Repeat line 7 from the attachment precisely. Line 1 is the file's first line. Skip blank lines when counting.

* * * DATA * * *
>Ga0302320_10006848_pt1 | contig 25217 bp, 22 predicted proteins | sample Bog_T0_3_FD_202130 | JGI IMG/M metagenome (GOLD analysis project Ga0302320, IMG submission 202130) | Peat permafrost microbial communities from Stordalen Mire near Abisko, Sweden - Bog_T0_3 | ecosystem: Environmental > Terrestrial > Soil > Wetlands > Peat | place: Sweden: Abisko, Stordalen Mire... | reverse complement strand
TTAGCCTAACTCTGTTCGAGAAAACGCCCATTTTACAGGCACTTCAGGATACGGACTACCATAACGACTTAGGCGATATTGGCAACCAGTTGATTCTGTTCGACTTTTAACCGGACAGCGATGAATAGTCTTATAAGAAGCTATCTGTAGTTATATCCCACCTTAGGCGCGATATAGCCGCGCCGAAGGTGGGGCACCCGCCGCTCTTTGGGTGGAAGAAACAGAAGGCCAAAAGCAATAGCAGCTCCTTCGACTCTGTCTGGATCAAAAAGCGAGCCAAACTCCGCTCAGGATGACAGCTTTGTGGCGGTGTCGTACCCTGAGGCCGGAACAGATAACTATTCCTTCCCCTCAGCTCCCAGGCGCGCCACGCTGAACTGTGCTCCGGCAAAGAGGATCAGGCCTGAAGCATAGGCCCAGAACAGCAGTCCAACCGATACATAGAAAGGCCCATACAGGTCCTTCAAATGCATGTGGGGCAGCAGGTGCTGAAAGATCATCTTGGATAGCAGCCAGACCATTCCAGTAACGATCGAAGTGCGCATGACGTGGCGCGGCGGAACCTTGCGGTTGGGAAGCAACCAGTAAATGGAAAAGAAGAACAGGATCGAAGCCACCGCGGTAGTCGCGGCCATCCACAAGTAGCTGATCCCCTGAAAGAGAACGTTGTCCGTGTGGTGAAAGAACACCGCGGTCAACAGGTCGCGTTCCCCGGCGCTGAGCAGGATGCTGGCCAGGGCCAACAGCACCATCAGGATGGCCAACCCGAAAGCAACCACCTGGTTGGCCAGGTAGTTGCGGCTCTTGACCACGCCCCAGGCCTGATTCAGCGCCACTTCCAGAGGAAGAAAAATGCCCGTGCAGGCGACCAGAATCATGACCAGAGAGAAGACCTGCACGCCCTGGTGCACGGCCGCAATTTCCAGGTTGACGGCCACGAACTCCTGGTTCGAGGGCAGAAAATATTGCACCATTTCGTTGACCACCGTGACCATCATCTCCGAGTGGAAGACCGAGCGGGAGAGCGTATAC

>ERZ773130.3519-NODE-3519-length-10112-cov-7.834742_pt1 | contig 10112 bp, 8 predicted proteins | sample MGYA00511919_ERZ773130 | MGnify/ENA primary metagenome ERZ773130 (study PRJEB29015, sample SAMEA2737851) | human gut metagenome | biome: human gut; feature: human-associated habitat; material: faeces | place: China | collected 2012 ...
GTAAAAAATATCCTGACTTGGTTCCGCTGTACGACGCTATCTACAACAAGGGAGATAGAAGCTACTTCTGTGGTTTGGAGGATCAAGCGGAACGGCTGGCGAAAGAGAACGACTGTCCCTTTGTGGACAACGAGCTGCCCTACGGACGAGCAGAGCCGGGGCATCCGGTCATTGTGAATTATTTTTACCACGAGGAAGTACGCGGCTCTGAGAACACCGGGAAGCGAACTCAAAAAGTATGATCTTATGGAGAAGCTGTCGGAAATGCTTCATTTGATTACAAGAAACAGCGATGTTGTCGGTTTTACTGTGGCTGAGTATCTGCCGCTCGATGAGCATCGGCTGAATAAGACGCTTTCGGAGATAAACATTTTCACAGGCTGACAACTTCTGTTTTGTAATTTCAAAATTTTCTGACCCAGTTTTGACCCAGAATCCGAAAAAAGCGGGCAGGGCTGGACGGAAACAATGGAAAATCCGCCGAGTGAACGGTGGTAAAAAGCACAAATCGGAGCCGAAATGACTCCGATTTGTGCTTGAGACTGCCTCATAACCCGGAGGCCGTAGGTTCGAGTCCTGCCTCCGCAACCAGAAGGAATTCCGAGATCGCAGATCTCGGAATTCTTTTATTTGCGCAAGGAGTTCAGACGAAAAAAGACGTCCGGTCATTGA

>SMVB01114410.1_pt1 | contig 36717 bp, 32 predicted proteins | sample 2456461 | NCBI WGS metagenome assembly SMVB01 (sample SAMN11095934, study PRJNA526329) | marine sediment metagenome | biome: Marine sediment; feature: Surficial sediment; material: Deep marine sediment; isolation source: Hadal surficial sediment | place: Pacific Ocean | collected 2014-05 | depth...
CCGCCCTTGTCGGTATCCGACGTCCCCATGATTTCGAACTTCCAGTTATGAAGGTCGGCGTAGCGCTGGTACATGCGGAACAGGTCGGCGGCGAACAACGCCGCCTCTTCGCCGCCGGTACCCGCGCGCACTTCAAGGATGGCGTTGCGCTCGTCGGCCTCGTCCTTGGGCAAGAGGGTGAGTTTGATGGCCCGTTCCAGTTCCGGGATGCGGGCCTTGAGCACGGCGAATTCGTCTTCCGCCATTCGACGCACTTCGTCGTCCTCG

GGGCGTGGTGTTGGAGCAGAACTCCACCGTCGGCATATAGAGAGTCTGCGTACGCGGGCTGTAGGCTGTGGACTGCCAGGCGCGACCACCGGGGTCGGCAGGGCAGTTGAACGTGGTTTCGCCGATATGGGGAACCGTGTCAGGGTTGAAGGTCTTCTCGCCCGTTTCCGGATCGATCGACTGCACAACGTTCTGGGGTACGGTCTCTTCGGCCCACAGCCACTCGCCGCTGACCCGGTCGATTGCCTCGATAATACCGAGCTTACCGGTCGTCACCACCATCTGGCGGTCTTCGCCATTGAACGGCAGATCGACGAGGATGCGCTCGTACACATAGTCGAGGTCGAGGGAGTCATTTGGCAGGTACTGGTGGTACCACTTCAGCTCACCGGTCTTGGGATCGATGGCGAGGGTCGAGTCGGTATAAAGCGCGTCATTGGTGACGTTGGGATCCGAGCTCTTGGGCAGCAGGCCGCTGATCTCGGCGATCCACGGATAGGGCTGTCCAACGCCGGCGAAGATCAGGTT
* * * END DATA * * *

GGGCGTGGTGTTGGAGCAGAACTCCACCGTCGGCATATAGAGAGTCTGCGTACGCGGGCTGTAGGCTGTGGACTGCCAGGCGCGACCACCGGGGTCGGCAGGGCAGTTGAACGTGGTTTCGCCGATATGGGGAACCGTGTCAGGGTTGAAGGTCTTCTCGCCCGTTTCCGGATCGATCGACTGCACAACGTTCTGGGGTACGGTCTCTTCGGCCCACAGCCACTCGCCGCTGACCCGGTCGATTGCCTCGATAATACCGAGCTTACCGGTCGTCACCACCATCTGGCGGTCTTCGCCATTGAACGGCAGATCGACGAGGATGCGCTCGTACACATAGTCGAGGTCGAGGGAGTCATTTGGCAGGTACTGGTGGTACCACTTCAGCTCACCGGTCTTGGGATCGATGGCGAGGGTCGAGTCGGTATAAAGCGCGTCATTGGTGACGTTGGGATCCGAGCTCTTGGGCAGCAGGCCGCTGATCTCGGCGATCCACGGATAGGGCTGTCCAACGCCGGCGAAGATCAGGTT